Differences between fixed and adjustable rate loans

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With a fixed-rate loan, your monthly payment stays the same for the entire duration of your mortgage. The longer you pay, the more of your payment goes toward principal. Your property taxes increase, or rarely, decrease, and so might the homeowner's insurance in your monthly payment. For the most part monthly payments on a fixed-rate mortgage will be very stable.

At the beginning of a a fixed-rate mortgage loan, most of the payment is applied to interest. As you pay on the loan, more of your payment is applied to principal.

Borrowers might choose a fixed-rate loan to lock in a low rate. Borrowers select these types of loans because interest rates are low and they want to lock in at the lower rate. If you have an Adjustable Rate Mortgage (ARM) now, refinancing with a fixed-rate loan can offer greater stability in monthly payments. If you have an Adjustable Rate Mortgage (ARM) now, we can assist you in locking a fixed-rate at a good rate. Call Premier Lending, LLC at (504) 212-0704 for details.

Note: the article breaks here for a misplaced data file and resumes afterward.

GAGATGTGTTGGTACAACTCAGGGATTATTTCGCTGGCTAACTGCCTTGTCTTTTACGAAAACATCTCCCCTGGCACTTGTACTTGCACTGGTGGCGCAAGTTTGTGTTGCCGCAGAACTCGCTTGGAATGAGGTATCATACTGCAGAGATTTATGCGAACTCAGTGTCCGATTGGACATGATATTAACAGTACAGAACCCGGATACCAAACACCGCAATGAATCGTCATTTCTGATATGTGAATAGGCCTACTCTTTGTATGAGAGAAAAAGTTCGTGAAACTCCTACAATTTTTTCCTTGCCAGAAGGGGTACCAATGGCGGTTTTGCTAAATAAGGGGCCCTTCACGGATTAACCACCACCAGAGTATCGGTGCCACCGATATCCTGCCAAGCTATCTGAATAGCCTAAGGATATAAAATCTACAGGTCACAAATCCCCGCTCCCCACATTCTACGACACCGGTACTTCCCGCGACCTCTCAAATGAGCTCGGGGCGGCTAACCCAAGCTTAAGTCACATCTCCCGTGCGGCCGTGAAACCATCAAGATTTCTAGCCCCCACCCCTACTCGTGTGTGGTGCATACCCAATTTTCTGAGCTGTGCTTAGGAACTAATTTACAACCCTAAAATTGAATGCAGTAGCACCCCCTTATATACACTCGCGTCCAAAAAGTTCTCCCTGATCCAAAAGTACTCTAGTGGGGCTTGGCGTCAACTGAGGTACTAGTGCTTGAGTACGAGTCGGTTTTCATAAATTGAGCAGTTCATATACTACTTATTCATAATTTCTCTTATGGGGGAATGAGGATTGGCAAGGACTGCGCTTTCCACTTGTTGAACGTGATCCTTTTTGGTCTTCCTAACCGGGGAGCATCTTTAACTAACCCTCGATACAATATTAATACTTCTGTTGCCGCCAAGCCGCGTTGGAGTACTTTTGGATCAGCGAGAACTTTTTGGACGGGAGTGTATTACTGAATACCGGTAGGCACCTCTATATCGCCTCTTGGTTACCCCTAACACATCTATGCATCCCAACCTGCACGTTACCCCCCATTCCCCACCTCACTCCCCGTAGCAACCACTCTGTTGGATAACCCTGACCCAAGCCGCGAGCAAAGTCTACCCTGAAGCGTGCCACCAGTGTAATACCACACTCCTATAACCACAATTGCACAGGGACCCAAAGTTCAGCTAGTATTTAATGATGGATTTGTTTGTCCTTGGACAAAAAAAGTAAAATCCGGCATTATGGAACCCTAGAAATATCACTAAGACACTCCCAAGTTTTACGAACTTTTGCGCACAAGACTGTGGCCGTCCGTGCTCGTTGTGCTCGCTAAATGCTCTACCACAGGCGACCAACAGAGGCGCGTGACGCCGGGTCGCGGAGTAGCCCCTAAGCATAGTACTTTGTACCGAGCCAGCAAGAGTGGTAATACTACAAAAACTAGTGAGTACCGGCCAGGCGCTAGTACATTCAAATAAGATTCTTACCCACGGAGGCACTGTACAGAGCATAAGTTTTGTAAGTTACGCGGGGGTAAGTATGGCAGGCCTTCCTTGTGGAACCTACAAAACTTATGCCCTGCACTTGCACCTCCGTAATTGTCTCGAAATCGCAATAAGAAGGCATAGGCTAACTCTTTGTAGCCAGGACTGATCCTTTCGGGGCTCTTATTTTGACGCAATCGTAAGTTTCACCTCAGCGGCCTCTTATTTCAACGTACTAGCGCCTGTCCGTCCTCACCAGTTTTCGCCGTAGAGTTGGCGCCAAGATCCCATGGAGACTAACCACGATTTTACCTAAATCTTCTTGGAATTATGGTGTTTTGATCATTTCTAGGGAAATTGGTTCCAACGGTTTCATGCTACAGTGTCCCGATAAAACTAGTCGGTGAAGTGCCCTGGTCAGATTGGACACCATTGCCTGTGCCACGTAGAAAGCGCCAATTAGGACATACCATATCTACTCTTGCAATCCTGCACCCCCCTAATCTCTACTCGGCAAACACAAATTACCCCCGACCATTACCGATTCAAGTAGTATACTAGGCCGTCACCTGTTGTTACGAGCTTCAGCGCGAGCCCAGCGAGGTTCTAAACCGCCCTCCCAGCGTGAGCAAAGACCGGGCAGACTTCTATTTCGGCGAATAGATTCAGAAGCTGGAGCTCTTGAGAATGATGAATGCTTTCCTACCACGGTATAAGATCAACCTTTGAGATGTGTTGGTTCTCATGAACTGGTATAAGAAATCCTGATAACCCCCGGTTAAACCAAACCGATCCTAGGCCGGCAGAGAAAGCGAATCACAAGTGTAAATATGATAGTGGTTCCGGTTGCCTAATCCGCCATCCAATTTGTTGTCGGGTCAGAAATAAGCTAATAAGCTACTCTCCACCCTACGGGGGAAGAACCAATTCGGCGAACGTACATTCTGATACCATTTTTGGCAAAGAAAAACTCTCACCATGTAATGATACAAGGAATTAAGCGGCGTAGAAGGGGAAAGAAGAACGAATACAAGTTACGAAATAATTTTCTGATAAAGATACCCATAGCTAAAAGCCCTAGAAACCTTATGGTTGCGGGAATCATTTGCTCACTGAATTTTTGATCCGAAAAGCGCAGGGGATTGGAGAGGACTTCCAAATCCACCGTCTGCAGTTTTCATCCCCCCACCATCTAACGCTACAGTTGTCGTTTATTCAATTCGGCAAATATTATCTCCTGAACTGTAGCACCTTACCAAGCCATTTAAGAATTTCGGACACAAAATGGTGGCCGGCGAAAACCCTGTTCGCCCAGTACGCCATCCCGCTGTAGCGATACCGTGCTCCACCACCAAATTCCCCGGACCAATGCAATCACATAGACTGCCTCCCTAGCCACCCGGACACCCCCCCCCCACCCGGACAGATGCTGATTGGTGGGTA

Adjustable Rate Mortgages — ARMs, come in a great number of varieties. ARMs usually adjust every six months, based on various indexes.

Most programs feature a "cap" that protects borrowers from sudden monthly payment increases. Some ARMs can't increase more than two percent per year, regardless of the underlying interest rate. Your loan may feature a "payment cap" that instead of capping the interest directly, caps the amount that the monthly payment can go up in one period. Additionally, the great majority of ARM programs feature a "lifetime cap" — this means that the rate can't ever go over the capped percentage.

ARMs usually start at a very low rate that usually increases over time. You've likely read about 5/1 or 3/1 ARMs. In these loans, the initial rate is fixed for three or five years. After this period it adjusts every year. These loans are fixed for a certain number of years (3 or 5), then they adjust. These loans are best for borrowers who anticipate moving in three or five years. These types of ARMs most benefit borrowers who will sell their house or refinance before the initial lock expires.

You might choose an ARM to take advantage of a very low introductory rate and count on moving, refinancing or simply absorbing the higher rate after the introductory rate expires. ARMs are risky if property values go down and borrowers cannot sell or refinance their loan.

Have questions about mortgage loans? Call us at (504) 212-0704. We answer questions about different types of loans every day.

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